Karol Maciej Szymanowski (Polish pronunciation: [ˌkarɔl ˌmat͡ɕɛj ʂɨmaˈnɔfskʲi]; 6 October 1882 – 28 March 1937) was a Polish composer and pianist, considered one of the greatest Polish composers of the 20th century; awarded the highest national honors including the Officer's Cross of the Order of Polonia Restituta, the Order of Merit of the Republic of Poland and other, also foreign distinctions.
Life Nowy Świat 47 street, Warsaw. Szymanowski lived and composed there in 1924–29
Szymanowski was born into a wealthy land-owning Polish gentry family (of the Korwin/Ślepowron coat-of-arms) in Tymoszówka, then in the Russian Empire, now in Cherkasy Oblast, Ukraine. He studied music privately with his father before enrolling at the Gustav Neuhaus Elisavetgrad School of Music in 1892. From 1901 he attended the State Conservatory in Warsaw, of which he was later director from 1926 until retiring in 1930. Musical opportunities in Russian-occupied Poland being quite limited at the time, he travelled widely throughout Europe, North Africa, the Middle East, and the United States. His travels, especially those to the Mediterranean area, provided much inspiration to the composer and esthete.
The fruits of his trips included not only musical works, but also poetry and his novel on Greek love, Efebos, parts of which were subsequently lost in a fire in 1939. The central chapter was translated by him into Russian and given as a gift in 1919 to Boris Kochno, who was his love interest at the time. Szymanowski, who declared himself gay at about that time, also wrote a number of love poems in French, dedicated to a 15-year-old boy. Among these are Ganymède, Baedecker, N'importe, and Vagabond. Szymanowski said about his own novel, "In it I expressed much, perhaps all that I have to say on this matter, which is for me very important and very beautiful." It remains available in a German translation as Das Gastmahl. Ein Kapitel aus dem verlorenen Roman Ephebos. Szymanowski maintained a long correspondence with the pianist Jan Smeterlin, who was a significant champion of his piano works. Their correspondence was published by Allegro Press in 1969.
Szymanowski settled in Warsaw in 1919 after the Bolshevik Revolution. In 1926 he accepted the position of Director of the Warsaw Conservatory with little administrative experience. He became seriously ill in 1928 and lost his post for a time being. He was diagnosed with an acute form of tuberculosis, and in 1929 traveled to Davos, Switzerland for medical treatment. Szymanowski resumed his position at the Conservatory in 1930, but the school was closed two years later by a ministerial decision. He moved to Villa Atma in Zakopane where he composed fervently. In 1936 Szymanowski received more treatment at a sanatorium in Grasse, which was no longer effective. He died at a sanatorium in Lausanne, Switzerland on 28 March 1937. His body was brought back to Poland by his sister Stanisława, and laid to rest at Skałka in Kraków, the "national Panthéon" for the most distinguished Poles.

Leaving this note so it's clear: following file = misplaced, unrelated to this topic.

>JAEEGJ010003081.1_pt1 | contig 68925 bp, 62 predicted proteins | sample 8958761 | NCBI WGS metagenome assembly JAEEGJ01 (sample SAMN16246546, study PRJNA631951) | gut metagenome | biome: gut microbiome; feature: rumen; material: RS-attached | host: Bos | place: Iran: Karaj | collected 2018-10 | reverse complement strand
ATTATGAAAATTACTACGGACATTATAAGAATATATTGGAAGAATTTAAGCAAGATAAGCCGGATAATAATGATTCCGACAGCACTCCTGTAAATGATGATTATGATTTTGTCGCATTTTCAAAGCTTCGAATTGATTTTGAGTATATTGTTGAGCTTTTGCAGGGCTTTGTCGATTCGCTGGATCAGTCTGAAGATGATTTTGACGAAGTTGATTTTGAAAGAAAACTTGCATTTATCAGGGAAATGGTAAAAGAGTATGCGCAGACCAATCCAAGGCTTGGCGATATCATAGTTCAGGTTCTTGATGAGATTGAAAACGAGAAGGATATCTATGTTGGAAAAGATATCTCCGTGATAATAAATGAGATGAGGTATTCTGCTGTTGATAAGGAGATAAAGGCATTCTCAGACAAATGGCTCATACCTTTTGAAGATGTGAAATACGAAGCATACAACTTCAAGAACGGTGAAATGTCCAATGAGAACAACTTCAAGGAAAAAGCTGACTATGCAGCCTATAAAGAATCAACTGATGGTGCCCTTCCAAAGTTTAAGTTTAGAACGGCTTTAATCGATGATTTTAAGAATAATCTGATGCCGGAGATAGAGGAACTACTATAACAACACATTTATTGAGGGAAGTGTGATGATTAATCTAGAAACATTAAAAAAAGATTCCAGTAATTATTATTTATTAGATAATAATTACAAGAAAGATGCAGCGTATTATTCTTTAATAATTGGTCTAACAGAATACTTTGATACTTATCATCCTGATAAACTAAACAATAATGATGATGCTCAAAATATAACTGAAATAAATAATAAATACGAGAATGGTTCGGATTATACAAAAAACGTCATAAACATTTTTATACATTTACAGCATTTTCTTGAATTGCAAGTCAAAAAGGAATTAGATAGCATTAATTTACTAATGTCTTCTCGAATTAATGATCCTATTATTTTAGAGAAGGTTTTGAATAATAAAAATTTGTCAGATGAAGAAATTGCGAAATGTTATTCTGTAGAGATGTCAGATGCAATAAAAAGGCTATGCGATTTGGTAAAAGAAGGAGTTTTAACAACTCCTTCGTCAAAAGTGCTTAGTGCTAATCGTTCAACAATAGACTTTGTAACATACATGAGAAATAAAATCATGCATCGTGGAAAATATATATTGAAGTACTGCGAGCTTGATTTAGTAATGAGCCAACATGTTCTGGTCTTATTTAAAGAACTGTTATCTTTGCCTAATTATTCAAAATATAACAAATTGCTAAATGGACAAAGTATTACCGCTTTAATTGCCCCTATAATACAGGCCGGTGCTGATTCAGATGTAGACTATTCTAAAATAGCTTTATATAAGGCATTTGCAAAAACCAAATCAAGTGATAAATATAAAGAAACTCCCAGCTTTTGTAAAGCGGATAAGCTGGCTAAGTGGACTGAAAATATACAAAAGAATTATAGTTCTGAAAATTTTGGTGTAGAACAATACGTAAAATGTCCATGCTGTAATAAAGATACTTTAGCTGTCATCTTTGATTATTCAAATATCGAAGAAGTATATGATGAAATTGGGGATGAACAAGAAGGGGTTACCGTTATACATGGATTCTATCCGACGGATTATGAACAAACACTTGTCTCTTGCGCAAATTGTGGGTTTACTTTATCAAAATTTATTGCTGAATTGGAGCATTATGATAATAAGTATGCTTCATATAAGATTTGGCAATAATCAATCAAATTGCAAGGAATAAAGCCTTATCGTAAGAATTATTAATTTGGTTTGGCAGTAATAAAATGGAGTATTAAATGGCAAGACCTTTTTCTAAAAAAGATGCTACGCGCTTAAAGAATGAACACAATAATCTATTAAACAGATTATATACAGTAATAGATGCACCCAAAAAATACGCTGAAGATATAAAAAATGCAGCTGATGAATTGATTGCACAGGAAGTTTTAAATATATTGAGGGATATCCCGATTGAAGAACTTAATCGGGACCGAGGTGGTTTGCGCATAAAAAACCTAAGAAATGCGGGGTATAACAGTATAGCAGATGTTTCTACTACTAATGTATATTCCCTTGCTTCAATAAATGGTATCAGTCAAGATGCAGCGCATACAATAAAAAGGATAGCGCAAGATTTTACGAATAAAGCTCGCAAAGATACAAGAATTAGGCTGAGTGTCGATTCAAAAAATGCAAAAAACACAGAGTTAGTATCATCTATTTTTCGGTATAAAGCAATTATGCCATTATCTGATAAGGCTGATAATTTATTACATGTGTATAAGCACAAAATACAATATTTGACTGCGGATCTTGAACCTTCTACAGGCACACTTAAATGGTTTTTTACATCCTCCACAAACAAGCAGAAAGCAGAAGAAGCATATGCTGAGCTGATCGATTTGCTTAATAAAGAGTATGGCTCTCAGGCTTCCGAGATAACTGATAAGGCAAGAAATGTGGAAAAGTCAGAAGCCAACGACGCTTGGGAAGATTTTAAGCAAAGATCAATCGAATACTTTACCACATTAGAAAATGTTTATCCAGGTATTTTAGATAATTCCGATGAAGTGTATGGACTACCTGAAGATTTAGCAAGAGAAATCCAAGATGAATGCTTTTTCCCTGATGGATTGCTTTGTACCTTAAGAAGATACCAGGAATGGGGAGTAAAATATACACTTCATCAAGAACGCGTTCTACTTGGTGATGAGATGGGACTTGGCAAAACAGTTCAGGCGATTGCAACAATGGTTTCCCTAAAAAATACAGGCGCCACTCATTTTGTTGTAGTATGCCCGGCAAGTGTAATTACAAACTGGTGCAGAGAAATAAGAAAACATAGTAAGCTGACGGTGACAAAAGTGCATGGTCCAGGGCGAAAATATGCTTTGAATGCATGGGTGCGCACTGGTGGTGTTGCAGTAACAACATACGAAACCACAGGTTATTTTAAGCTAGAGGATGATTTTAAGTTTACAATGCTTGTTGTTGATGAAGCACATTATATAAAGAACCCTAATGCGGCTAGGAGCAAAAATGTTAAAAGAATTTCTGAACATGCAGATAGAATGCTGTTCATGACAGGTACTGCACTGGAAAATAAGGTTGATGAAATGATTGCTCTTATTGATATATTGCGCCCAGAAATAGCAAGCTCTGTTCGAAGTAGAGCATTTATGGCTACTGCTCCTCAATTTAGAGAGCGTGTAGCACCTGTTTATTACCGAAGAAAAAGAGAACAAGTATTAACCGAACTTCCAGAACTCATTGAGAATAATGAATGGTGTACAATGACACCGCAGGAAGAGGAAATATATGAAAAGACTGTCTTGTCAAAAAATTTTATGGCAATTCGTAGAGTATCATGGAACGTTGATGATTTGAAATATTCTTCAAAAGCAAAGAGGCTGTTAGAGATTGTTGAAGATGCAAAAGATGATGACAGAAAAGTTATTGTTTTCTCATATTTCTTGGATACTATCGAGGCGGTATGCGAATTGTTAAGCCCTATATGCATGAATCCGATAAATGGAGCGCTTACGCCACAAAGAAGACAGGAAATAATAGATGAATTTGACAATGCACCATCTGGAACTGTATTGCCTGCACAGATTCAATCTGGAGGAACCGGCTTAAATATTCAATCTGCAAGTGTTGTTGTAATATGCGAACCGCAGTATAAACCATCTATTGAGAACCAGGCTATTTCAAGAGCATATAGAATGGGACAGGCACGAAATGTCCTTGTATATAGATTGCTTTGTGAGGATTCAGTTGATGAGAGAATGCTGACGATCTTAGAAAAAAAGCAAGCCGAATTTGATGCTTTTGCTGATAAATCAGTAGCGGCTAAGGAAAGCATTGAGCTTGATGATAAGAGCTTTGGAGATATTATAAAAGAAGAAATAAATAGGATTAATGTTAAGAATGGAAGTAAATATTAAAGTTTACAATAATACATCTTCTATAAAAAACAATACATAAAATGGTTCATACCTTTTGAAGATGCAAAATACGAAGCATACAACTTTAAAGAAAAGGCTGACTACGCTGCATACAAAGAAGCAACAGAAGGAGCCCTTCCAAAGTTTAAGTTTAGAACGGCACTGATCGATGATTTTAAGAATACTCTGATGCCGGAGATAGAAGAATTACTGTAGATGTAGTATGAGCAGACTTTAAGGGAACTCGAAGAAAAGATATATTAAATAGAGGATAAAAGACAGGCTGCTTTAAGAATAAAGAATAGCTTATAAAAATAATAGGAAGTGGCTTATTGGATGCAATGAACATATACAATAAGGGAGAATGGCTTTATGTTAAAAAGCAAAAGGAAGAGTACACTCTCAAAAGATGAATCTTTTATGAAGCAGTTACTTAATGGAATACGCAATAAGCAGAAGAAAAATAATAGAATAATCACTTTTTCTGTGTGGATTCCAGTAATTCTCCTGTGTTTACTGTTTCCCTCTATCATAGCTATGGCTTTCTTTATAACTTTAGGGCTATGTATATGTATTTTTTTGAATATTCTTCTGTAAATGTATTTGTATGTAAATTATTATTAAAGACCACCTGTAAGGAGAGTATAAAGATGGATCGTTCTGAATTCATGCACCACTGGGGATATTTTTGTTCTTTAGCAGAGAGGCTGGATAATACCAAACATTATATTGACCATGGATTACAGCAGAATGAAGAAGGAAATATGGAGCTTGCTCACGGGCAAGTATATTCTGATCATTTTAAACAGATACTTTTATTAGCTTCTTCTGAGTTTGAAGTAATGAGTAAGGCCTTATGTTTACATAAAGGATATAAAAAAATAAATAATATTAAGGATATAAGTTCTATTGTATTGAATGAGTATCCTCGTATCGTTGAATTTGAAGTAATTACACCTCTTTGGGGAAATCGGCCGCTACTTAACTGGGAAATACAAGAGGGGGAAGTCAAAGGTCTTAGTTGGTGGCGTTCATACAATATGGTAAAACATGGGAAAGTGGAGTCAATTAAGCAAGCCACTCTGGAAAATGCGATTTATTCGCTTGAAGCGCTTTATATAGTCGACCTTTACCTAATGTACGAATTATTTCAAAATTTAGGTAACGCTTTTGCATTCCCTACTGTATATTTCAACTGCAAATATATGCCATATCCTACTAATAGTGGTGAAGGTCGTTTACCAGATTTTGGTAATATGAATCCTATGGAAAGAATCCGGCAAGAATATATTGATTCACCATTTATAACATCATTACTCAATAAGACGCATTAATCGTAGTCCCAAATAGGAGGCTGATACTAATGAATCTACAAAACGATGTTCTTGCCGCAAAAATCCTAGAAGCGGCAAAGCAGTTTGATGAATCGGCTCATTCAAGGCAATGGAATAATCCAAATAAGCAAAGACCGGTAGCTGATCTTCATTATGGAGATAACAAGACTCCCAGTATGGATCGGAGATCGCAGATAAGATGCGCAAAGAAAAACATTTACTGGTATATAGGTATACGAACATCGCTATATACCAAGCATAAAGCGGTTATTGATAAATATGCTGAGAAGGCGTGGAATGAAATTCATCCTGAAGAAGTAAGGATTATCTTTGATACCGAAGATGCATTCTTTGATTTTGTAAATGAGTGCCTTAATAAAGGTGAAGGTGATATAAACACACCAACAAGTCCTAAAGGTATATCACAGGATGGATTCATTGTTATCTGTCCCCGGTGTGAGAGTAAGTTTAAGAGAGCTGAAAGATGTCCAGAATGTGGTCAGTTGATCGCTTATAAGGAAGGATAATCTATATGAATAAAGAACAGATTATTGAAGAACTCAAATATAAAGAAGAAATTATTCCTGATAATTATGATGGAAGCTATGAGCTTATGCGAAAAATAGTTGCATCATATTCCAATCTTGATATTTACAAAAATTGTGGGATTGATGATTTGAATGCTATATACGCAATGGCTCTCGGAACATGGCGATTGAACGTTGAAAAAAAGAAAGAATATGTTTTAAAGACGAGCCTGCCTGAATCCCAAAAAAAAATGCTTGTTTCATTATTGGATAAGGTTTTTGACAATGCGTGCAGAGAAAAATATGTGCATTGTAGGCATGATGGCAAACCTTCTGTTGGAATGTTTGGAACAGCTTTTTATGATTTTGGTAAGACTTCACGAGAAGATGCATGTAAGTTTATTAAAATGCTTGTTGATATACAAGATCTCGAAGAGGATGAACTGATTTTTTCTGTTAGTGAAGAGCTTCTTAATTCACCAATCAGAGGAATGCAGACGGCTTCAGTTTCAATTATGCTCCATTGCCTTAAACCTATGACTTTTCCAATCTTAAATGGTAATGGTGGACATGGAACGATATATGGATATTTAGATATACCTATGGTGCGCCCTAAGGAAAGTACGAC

Szymanowski was influenced by the music of Richard Wagner, Richard Strauss, Max Reger, Alexander Scriabin and the impressionism of Claude Debussy, and Maurice Ravel. He also drew much influence from his countryman Frédéric Chopin and from Polish folk music. Like Chopin he wrote a number of mazurkas for piano. He was specifically influenced by folk music of the Polish Highlanders [Górale], which he discovered in Zakopane, in the southern Tatra highlands, even writing in an article entitled About Górale Music: "My discovery of the essential beauty of Górale (Polish Highlander) music, dance and architecture is a very personal one; much of this beauty I have absorbed into my innermost soul." (p. 97) According to Jim Samson (1977, p. 200), it is "played on two fiddles and a string bass," and, "has uniquely 'exotic' characteristics, highly dissonant and with fascinating heterophonic effects." Carefully digesting all these elements, eventually Szymanowski developed a highly individual rhapsodic style and a unique harmonic world of his own.
Among Szymanowski's better known orchestral works are four symphonies (including No. 3, Song of the Night with choir and vocal soloists and No. 4, Symphonie Concertante, with piano concertante) and two violin concertos. His stage works include the ballets Harnasie and Mandragora and the operas Hagith and Król Roger ('King Roger'). He wrote much piano music, including the four Études, Op. 4 (of which No. 3 was once his single most popular piece), many mazurkas and the exquisite and highly individual Métopes. Other works include the Three Myths for violin and piano, the evocative Nocturne and Tarantella, two string quartets, a sonata for violin and piano, a number of orchestral songs (some to texts by Hafiz and James Joyce) and his Stabat Mater, an acknowledged choral masterpiece.
According to Samson (p. 131), "Szymanowski adopted no thorough-going alternatives to tonal organization [...] the harmonic tensions and relaxations and the melodic phraseology have clear origins in tonal procedure, but [...] an underpinning tonal framework has been almost or completely dissolved away."